Students will learn about the need for rock art to be respected and protected. They will learn about the sacredness of rock art and its link to Utah history, culture and art.
Materials Needed Activity #1:
- Sacred Images A Vision of Native American Rock Art
- Intrigue of the Past (Smith, Moe, Letts, Paterson 1992)
- Brown construction paper (9"/12") for each student
- Small containers of liquid bleach for small groups of students
- Ear swabs for each student
- 8'-10' piece of butcher pape
Materials Needed Activity #2:
Commercially made Rock Art Board (Jurassic Rock Art, 877-531-8600) or:
- Teacher made Rock Art Board using card board or cardstock cut 5''/ 7"
- Fine sand or tempera-colored salt (mix small amounts of powdered tempera paint with salt to achieve a sand colored medium.)
- Spray adhesive
Materials Needed Activity #3
- Small Styrofoam meat trays(from a butcher) for each student
- Plaster of Paris
- Nails or chopsticks
- Brown tempera paint
Background for Teachers
Learning is reinforced when students feel a connection with a concept. Students will create individual "pictographs," a class "rock art panel pictograph," and individual petroglyphs. When their class panel is "vandalized," the students should feel affected. This experience can be used with the vocabulary words from the lesson on storytelling, to teach respect of property, respect for nature, and respect for life.
Student Prior Knowledge
Rock art is all we have left of a "written" history of the Native American Indians who live in Utah. It is important that we protect and preserve this record of history for us and our children. Suppose your pictographs are the only record the future people have of you. What does it say about your community? What would you like to tell them about you? How would you feel if your history was vandalized?
Activity #1: Pictographs:*
- When visiting the Sacred Images A Vision of Native American Rock Art Exhibit, discuss the differences between pictographs and petroglyphs.
- Have students determine which of the panels have symbols that are painted on. Discuss what the artists may have used as paint that could remain after hundreds and even thousands of years.
- Then have the students determine which of symbols are carved (petroglyphs). Discuss what tools the artists may have used for carving.
*Intrigue of the Past ( Smith, Moe, Letts, Paterson 1992)
- Return to the classroom and distribute the paper, bleach and swabs.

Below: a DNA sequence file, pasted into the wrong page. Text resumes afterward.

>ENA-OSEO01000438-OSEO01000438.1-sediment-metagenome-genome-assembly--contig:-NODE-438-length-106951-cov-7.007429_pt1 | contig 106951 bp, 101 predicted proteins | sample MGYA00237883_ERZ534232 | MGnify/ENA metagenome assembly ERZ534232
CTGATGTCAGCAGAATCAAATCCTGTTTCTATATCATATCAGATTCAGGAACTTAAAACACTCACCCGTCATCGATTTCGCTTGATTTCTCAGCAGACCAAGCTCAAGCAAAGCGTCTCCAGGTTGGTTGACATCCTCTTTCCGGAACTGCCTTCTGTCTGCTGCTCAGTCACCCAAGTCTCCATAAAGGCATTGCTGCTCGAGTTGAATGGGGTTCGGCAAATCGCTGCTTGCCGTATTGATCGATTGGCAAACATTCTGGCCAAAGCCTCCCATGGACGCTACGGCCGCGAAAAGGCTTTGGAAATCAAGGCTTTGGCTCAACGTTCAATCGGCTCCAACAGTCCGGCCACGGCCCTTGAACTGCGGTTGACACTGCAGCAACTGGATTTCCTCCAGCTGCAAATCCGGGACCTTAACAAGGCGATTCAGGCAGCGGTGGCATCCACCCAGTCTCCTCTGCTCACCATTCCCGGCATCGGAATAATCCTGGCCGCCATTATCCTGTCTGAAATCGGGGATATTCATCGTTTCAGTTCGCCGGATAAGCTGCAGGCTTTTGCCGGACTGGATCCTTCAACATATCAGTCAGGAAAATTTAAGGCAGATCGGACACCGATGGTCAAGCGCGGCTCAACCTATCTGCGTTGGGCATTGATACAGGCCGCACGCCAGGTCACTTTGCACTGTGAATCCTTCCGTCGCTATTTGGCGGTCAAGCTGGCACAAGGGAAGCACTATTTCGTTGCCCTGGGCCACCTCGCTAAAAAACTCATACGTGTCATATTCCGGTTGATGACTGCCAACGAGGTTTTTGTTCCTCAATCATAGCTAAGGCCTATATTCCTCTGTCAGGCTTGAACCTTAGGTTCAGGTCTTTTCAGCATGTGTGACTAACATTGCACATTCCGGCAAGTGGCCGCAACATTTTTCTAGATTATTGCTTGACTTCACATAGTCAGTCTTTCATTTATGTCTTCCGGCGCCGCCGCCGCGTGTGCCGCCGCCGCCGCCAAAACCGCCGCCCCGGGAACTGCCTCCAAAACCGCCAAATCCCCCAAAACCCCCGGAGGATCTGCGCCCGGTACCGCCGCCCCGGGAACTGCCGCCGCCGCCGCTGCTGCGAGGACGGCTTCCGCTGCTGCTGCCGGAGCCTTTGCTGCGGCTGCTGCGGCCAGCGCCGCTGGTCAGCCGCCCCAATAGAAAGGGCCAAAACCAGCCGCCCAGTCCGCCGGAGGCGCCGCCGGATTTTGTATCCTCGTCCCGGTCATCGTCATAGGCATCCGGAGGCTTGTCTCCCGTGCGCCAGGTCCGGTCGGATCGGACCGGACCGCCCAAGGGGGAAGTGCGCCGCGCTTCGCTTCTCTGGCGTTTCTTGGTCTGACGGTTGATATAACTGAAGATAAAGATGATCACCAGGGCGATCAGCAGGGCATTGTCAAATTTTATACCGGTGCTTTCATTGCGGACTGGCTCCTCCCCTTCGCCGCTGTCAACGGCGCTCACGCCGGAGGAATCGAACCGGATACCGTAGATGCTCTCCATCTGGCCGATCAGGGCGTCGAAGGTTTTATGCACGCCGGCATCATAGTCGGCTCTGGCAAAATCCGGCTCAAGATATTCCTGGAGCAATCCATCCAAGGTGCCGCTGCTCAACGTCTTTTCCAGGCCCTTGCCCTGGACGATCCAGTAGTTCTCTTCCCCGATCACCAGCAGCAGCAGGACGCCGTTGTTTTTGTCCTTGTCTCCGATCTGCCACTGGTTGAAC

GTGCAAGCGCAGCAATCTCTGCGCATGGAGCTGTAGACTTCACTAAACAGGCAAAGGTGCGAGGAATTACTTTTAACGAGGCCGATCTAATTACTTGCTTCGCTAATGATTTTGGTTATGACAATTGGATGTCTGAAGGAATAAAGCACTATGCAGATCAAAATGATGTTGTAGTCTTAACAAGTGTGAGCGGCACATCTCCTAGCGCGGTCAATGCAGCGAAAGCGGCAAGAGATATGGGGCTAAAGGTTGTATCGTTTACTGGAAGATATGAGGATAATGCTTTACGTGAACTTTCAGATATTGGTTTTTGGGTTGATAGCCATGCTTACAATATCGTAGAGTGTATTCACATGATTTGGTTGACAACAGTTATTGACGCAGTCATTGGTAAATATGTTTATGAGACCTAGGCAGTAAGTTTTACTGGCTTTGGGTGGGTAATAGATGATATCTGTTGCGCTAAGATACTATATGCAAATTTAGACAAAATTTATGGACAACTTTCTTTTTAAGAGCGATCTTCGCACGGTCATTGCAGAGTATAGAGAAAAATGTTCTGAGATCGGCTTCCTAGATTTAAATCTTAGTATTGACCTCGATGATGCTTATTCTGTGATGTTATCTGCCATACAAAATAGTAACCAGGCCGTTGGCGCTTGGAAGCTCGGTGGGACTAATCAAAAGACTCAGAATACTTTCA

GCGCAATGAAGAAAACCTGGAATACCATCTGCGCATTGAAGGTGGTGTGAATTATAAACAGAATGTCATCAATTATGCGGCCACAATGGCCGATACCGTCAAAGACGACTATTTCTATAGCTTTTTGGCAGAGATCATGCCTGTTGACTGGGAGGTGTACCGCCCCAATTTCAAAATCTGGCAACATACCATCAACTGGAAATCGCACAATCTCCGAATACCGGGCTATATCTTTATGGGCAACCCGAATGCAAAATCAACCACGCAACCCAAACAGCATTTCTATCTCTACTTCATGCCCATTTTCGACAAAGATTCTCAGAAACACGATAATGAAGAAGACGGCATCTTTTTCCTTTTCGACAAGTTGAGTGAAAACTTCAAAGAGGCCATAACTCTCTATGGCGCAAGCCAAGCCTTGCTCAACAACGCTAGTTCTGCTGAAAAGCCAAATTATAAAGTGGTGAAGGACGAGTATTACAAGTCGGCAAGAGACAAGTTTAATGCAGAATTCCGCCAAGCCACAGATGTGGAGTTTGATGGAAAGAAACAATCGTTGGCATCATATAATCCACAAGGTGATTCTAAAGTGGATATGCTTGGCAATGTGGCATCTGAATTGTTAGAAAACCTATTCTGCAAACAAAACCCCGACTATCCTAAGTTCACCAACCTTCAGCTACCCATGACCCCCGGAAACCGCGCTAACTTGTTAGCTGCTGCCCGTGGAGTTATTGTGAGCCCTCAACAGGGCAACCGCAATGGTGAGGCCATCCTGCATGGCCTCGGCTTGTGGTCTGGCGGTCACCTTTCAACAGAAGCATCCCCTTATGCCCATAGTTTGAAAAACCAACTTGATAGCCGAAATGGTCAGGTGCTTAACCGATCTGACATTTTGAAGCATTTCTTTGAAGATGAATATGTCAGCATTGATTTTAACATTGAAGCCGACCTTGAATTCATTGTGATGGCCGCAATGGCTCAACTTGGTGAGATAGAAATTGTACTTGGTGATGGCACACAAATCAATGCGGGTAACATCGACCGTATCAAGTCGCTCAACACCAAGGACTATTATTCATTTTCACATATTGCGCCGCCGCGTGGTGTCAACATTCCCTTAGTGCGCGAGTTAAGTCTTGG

- Students are encouraged to "tell" a story about themselves or an important event using symbols similar to those used by the ancient Native Americans.
- Pictographs should be allowed to dry before students share their stories with the class.
- Students can decide what story should be told about them as a class, and what symbols they could use to depict themselves and some events that have occurred this year.
- They will create a class panel, using typical rock art symbols, to be hung in the hallway.
- After a few days, teacher will secretly "vandalize" their panel with spray paint or markers. Have it remain a mystery for a while and use this opportunity for discussion.
Activity #2: Sand Petroglyphs:
- If using the commercially created rock art Board, have students choose a rock art symbol from the exhibit to "carve" on their individual panel using the stylus included, or pointed sticks (chopsticks work well).
- For the teacher-made boards, spray each board with the spray adhesive and sprinkle sand or colored salt over the entire surface, covering completely. Allow to dry, then students can carve their rock art symbol using pointed sticks or other tools.
Activity #3: Plaster Petroglyphs:
- Prepare the plaster and pour enough of it in each of the meat trays to fill. With a nail, poke a hole near the top in the center so the petroglyphs can be hung when completed.
- Allow to dry thoroughly before painting the surface with the brown paint.
When the paint is dry, students can carve a "petroglyph" onto the surface using a nail or sharp tool.